• Spank Flaps says:

      As Fiona Hill warned about the “fetishisation of the US presidency”.
      To Mike Pence, the job, the party, and Trump are more important than his own life and his family.
      Therefore Pence probably doesn’t really care about his own wife and daughter.

  3. BobBobCon says:

    Pence’s account of the 1/11 meeting with Trump may be Pence’s gloss of a meeting he knows nobody else witnessed, but still a meeting where he and Trump spoke honestly and off the cuff.

    But it also sounds like it could be an account of a coreographed meeting set up to give both parties a cover story. It almost sounds like Trump was just reading some lines, and Pence’s little speech sounds strangely polished, much in the way a closed door meeting between a president and another foreign leader is regularly highly scripted by an army of aides to come to a predetermined result.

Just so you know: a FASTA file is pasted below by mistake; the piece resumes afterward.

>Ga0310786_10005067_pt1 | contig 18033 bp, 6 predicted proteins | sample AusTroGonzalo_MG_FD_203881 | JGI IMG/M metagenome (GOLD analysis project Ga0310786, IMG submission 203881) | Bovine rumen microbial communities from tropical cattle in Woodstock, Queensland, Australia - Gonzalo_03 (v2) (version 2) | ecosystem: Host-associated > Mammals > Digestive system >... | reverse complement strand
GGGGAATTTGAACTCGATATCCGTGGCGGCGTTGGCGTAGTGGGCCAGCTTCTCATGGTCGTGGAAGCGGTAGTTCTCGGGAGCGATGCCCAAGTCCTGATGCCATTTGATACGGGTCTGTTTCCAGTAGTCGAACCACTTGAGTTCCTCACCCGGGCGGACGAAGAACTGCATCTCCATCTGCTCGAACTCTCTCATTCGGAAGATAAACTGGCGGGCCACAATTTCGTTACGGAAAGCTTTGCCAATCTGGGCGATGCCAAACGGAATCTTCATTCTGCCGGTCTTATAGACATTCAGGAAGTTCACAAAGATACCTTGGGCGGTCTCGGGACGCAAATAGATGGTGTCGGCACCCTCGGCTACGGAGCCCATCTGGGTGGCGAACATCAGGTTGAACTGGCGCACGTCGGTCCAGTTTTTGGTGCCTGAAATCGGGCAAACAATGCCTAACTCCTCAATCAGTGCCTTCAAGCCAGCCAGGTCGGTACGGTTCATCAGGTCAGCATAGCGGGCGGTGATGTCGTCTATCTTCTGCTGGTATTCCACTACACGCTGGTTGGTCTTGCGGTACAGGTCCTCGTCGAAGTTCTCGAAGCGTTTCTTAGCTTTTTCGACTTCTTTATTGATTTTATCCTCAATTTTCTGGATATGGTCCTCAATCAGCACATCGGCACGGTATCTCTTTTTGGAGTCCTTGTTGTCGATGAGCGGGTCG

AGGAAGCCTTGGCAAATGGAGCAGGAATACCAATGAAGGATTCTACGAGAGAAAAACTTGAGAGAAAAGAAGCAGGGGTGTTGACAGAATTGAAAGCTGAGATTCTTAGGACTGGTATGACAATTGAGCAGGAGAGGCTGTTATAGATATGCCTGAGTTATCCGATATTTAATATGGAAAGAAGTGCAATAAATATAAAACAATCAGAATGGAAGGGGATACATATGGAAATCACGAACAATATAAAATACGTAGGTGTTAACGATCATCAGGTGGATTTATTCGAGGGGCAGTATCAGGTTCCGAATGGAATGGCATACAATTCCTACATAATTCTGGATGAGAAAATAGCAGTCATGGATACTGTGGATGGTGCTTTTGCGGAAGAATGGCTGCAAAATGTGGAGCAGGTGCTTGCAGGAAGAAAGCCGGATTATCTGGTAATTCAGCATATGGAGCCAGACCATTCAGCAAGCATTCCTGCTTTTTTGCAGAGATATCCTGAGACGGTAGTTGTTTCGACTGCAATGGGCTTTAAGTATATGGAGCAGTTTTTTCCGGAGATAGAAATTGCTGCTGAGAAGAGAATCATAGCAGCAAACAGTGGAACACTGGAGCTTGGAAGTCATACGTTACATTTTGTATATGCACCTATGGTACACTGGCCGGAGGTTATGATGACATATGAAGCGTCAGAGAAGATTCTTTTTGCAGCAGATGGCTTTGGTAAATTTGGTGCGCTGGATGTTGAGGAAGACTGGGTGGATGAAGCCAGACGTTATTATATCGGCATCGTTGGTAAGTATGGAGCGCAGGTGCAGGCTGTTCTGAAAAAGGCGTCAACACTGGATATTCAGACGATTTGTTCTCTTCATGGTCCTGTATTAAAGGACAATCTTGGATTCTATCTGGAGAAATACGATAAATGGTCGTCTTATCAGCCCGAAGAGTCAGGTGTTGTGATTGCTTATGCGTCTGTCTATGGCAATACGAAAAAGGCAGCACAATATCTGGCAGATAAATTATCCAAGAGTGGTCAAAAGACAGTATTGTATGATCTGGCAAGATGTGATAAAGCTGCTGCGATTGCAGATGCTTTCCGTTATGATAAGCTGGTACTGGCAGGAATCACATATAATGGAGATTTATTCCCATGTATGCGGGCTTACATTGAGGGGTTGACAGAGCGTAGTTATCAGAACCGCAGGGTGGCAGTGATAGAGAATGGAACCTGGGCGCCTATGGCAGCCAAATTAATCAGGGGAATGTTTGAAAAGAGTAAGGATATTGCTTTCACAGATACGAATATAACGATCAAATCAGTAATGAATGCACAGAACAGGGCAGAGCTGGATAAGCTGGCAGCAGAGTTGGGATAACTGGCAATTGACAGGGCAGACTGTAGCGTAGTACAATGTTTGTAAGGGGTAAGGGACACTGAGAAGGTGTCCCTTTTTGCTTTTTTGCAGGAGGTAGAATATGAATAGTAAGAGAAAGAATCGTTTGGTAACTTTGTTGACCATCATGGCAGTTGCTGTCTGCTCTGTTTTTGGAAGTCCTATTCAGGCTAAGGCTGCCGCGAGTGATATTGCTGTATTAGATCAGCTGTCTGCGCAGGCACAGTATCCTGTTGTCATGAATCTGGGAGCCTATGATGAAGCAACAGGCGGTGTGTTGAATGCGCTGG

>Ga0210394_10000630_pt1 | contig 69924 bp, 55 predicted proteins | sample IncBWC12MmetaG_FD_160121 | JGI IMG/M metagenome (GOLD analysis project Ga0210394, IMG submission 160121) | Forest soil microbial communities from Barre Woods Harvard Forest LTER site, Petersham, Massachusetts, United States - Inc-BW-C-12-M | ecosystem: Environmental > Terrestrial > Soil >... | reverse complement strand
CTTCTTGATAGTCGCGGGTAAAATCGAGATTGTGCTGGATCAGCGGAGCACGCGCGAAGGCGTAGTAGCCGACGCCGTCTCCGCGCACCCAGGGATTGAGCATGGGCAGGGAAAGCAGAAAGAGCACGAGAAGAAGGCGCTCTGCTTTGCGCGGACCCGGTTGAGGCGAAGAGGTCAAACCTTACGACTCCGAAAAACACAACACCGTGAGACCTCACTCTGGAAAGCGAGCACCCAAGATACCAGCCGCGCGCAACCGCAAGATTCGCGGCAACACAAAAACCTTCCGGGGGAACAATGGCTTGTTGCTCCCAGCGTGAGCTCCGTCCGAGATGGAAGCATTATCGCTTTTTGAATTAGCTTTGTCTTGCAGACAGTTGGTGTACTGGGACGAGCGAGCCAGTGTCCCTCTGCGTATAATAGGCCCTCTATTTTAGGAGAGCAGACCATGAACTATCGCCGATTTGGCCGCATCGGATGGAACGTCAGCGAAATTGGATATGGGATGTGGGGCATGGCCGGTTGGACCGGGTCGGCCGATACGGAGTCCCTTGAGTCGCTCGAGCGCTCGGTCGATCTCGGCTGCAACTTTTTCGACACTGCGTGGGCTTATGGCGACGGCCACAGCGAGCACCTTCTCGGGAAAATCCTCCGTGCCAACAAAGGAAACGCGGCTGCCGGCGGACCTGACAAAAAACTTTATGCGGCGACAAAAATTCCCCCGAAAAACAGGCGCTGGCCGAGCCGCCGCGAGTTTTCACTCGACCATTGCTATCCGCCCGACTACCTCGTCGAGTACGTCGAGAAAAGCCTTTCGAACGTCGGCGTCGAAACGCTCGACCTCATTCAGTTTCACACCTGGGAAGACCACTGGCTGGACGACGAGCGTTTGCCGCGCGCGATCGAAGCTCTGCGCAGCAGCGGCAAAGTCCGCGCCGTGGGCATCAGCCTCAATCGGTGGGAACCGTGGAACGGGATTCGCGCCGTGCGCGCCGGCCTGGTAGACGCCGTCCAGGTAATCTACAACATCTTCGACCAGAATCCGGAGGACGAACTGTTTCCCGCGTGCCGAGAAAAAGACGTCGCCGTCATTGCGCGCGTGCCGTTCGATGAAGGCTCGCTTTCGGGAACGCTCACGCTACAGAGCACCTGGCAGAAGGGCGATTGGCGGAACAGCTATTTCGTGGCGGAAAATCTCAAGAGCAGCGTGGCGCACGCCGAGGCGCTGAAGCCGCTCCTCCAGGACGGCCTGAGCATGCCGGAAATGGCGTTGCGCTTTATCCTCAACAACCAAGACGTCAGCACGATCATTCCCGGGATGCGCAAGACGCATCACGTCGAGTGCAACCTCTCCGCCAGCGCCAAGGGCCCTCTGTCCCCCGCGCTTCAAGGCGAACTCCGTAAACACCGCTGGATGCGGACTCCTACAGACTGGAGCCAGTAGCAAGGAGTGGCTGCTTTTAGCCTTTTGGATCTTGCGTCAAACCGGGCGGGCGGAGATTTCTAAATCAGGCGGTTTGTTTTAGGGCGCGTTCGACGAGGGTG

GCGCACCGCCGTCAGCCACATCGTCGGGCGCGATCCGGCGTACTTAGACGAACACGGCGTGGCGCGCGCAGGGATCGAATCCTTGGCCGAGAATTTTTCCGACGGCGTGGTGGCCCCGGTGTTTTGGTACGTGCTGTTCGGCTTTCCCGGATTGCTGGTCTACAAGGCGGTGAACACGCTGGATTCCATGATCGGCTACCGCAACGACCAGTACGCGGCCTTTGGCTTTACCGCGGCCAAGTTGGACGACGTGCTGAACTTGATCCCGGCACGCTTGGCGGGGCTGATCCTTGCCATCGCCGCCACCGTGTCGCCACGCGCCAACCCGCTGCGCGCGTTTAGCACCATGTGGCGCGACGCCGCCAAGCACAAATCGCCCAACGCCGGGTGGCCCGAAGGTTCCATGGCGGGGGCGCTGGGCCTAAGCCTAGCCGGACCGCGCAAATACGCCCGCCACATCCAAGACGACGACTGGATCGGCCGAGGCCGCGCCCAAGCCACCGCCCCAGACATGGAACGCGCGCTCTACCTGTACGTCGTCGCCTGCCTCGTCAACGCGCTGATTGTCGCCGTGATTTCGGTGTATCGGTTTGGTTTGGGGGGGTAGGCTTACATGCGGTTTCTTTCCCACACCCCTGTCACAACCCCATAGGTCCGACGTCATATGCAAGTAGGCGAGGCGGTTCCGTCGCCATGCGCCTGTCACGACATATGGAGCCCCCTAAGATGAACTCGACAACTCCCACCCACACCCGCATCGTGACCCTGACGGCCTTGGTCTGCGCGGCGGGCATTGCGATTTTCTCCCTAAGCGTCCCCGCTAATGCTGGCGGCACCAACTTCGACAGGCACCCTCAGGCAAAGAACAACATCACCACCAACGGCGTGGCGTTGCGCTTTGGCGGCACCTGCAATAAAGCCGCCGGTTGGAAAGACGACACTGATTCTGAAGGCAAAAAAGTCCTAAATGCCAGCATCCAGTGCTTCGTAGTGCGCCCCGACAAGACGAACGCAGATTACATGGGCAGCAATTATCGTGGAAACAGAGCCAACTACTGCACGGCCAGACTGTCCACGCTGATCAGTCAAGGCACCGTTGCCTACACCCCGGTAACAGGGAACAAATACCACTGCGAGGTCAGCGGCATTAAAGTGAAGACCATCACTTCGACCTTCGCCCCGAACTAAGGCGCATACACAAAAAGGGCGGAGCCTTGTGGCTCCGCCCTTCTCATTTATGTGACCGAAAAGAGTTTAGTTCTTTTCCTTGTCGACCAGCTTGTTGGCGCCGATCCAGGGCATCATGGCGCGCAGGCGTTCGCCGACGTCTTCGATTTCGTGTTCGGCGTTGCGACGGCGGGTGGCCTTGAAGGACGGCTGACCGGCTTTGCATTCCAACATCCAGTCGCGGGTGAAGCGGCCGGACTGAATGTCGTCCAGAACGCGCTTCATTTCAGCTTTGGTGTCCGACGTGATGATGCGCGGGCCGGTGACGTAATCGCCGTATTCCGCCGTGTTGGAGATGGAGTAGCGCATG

If it was coreographed, Smith probably went after whoever worked out the script, and having that plan confirmed by both the aides of Trump and Pence would certainly be useful, if he could get it.

    Maybe this was all impromptu, but I’m guessing a lot of Trump’s last two weeks in office were devoted to negotiating cover stories while he still had legal protections and opportunities that would quickly end. A lot of accounts of this time, such as the Meadows book, sound like cover stories with carefully crafted lines delivered to establish alibis, as well as press accounts such ones by reporters like Michael Schmidt. But there had to be attempts by aides to get these accounts consistent, and set up the meetings where the soliloquies could be delivered. I guess we’ll see how successful Smith’s team has been in finding this evidence before he went to people like Pence.

    • timbozone says:

      Since there are books out on this by some of the key actors, it won’t be hard to look for the logical inconstencies in the retelling of the Jan 6 conspiracies. It seems that the WSJ is already leading with Pence’s tellings… One wonders what else is about to drop.